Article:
|Publication number||US5813504 A|
|Application number||US 08/800,183|
|Publication date||Sep 29, 1998|
|Filing date||Feb 13, 1997|
|Priority date||Aug 23, 1996|
|Also published as||WO1998007344A1|
|Publication number||08800183, 800183, US 5813504 A, US 5813504A, US-A-5813504, US5813504 A, US5813504A|
|Inventors||Joseph Iny, Albert Amar|
|Original Assignee||Iny; Joseph, Amar; Albert|
|Export Citation||BiBTeX, EndNote, RefMan|
|Patent Citations (32), Referenced by (33), Classifications (21), Legal Events (4)|
|External Links: USPTO, USPTO Assignment, Espacenet|
The present application claims priority of U.S. provisional application Ser. No. 60/023,343, filed 23, Aug. 1996, now abandoned.
Most luggage used by travellers is fitted with wheels for pulling them between locations, such as airports, train stations, etc. Flexible and removable straps have been used for some time for pulling luggage too heavy or too cumbersome to be transported by hand. However, these straps are not very practical since a luggage pulled with a strap is generally not very stable, even on a flat surface. Most present travellers prefer luggage provided with a built-in trolley comprising a collapsible handle. The latter is more convenient for large modern airports with very long concourses, especially for use as a carry-on luggage.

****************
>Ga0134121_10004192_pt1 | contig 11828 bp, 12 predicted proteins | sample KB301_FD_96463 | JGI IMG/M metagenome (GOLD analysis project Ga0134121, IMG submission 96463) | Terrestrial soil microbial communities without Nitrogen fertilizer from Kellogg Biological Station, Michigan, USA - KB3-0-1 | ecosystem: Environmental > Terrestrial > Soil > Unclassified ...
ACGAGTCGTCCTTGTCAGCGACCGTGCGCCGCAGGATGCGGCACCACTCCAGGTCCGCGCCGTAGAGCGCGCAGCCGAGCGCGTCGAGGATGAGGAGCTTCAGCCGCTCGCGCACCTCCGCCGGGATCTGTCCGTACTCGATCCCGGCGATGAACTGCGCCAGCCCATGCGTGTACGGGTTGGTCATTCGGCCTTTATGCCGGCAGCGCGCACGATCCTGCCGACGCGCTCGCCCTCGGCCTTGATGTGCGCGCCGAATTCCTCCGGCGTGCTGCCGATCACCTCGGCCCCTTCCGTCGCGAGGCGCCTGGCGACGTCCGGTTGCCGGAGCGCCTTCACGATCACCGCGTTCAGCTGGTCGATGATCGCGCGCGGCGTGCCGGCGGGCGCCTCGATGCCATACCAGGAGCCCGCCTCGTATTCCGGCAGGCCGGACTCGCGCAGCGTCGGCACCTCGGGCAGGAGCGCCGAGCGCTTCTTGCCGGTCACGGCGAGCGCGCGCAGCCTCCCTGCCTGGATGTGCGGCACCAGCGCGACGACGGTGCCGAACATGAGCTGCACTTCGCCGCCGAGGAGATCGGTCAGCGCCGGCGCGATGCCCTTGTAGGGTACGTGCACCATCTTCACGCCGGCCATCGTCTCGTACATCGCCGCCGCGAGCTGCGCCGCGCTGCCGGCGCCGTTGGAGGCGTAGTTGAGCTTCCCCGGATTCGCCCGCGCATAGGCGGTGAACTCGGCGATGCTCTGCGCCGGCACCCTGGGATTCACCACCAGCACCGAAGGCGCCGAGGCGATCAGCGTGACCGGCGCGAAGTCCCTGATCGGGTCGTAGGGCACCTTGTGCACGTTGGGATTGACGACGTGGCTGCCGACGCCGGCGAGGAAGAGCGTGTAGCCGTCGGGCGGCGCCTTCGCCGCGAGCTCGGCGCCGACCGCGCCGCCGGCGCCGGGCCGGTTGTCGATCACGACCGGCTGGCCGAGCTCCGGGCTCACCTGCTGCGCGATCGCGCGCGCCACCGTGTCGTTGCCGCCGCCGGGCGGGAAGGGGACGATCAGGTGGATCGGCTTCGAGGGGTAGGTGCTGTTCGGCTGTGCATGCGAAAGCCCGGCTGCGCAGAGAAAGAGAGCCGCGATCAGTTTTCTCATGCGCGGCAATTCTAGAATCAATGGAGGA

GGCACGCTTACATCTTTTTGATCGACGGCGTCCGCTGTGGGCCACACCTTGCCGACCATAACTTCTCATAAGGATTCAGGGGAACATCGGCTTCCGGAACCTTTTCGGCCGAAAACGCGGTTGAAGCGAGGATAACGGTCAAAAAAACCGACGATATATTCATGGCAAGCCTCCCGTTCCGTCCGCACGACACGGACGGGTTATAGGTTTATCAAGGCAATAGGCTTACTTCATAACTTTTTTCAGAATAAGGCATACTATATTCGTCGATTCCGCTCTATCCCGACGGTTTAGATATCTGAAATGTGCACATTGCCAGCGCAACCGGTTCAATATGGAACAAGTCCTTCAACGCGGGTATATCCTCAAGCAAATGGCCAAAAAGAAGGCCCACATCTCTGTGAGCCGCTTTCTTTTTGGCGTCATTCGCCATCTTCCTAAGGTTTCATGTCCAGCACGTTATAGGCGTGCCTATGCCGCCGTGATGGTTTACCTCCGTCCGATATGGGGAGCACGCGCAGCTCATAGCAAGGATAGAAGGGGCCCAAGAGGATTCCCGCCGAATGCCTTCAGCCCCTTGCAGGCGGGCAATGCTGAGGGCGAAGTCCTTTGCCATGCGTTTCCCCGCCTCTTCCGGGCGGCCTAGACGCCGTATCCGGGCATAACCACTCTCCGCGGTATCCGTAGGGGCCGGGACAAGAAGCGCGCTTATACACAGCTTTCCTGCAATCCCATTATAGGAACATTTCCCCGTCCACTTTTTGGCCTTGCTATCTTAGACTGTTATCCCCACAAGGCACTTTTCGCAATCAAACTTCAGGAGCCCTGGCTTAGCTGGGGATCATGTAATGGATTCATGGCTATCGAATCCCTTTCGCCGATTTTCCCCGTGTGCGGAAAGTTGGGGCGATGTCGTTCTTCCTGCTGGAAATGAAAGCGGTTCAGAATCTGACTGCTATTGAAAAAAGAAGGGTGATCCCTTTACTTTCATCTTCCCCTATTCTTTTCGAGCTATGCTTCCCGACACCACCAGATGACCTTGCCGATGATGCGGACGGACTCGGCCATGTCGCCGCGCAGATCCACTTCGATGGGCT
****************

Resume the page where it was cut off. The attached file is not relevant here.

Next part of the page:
There are many models of luggage with a built-in trolley. Some have an outer frame while others have the frame within the luggage itself and hidden inside an interior pocket. In the first case, the outer frame pipes are subjected to important damages during manipulation. It also requires more space to store the luggage. As for luggage with the inside frame, the main drawback is that some vital inside space is lost. In all instances, the frame of the built-in trolley adds to weight of the luggage and to the manufacturing costs.
It is an object of the present invention to provide a removable handle assembly for replacing the built-in trolley and corresponding frame structure of conventional luggage while still enjoying the benefits of a trolley-like luggage.
According to the present invention, there is provided a removable handle assembly for luggage or the like, the assembly comprising a first member to be connected to the luggage, a second member that comprises a hand-grip, and a connecting means for removably connecting the second member to the first member in a locking engagement.
A non restrictive description of a preferred embodiment will now be given with reference to the appended drawings.
FIG. 1 is a side perspective view of a removable handle assembly for luggage according to a preferred embodiment of the present invention, showing the second member when separated from the first member.